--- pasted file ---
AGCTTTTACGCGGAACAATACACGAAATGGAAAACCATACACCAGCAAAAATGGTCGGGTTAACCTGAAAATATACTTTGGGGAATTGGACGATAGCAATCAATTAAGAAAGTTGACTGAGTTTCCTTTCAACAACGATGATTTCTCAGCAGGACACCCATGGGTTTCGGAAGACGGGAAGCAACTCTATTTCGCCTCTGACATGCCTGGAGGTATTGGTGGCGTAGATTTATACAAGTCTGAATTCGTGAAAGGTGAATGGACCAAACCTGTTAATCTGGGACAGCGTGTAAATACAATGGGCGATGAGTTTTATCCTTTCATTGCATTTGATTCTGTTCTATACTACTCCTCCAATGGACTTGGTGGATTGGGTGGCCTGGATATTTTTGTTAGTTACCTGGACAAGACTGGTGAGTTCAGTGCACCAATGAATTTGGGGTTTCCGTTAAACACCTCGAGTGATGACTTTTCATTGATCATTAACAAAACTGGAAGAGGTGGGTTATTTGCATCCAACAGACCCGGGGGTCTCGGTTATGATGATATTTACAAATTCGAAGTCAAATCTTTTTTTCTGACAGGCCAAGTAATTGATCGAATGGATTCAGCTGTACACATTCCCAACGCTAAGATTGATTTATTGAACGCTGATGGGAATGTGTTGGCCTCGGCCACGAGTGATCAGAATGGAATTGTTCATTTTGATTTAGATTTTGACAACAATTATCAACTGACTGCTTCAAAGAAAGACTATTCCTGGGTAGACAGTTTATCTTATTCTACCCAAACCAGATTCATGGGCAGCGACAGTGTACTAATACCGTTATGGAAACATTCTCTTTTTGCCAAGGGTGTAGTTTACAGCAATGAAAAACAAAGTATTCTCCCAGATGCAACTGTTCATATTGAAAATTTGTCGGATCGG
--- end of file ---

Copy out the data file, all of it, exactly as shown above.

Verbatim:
AGCTTTTACGCGGAACAATACACGAAATGGAAAACCATACACCAGCAAAAATGGTCGGGTTAACCTGAAAATATACTTTGGGGAATTGGACGATAGCAATCAATTAAGAAAGTTGACTGAGTTTCCTTTCAACAACGATGATTTCTCAGCAGGACACCCATGGGTTTCGGAAGACGGGAAGCAACTCTATTTCGCCTCTGACATGCCTGGAGGTATTGGTGGCGTAGATTTATACAAGTCTGAATTCGTGAAAGGTGAATGGACCAAACCTGTTAATCTGGGACAGCGTGTAAATACAATGGGCGATGAGTTTTATCCTTTCATTGCATTTGATTCTGTTCTATACTACTCCTCCAATGGACTTGGTGGATTGGGTGGCCTGGATATTTTTGTTAGTTACCTGGACAAGACTGGTGAGTTCAGTGCACCAATGAATTTGGGGTTTCCGTTAAACACCTCGAGTGATGACTTTTCATTGATCATTAACAAAACTGGAAGAGGTGGGTTATTTGCATCCAACAGACCCGGGGGTCTCGGTTATGATGATATTTACAAATTCGAAGTCAAATCTTTTTTTCTGACAGGCCAAGTAATTGATCGAATGGATTCAGCTGTACACATTCCCAACGCTAAGATTGATTTATTGAACGCTGATGGGAATGTGTTGGCCTCGGCCACGAGTGATCAGAATGGAATTGTTCATTTTGATTTAGATTTTGACAACAATTATCAACTGACTGCTTCAAAGAAAGACTATTCCTGGGTAGACAGTTTATCTTATTCTACCCAAACCAGATTCATGGGCAGCGACAGTGTACTAATACCGTTATGGAAACATTCTCTTTTTGCCAAGGGTGTAGTTTACAGCAATGAAAAACAAAGTATTCTCCCAGATGCAACTGTTCATATTGAAAATTTGTCGGATCGG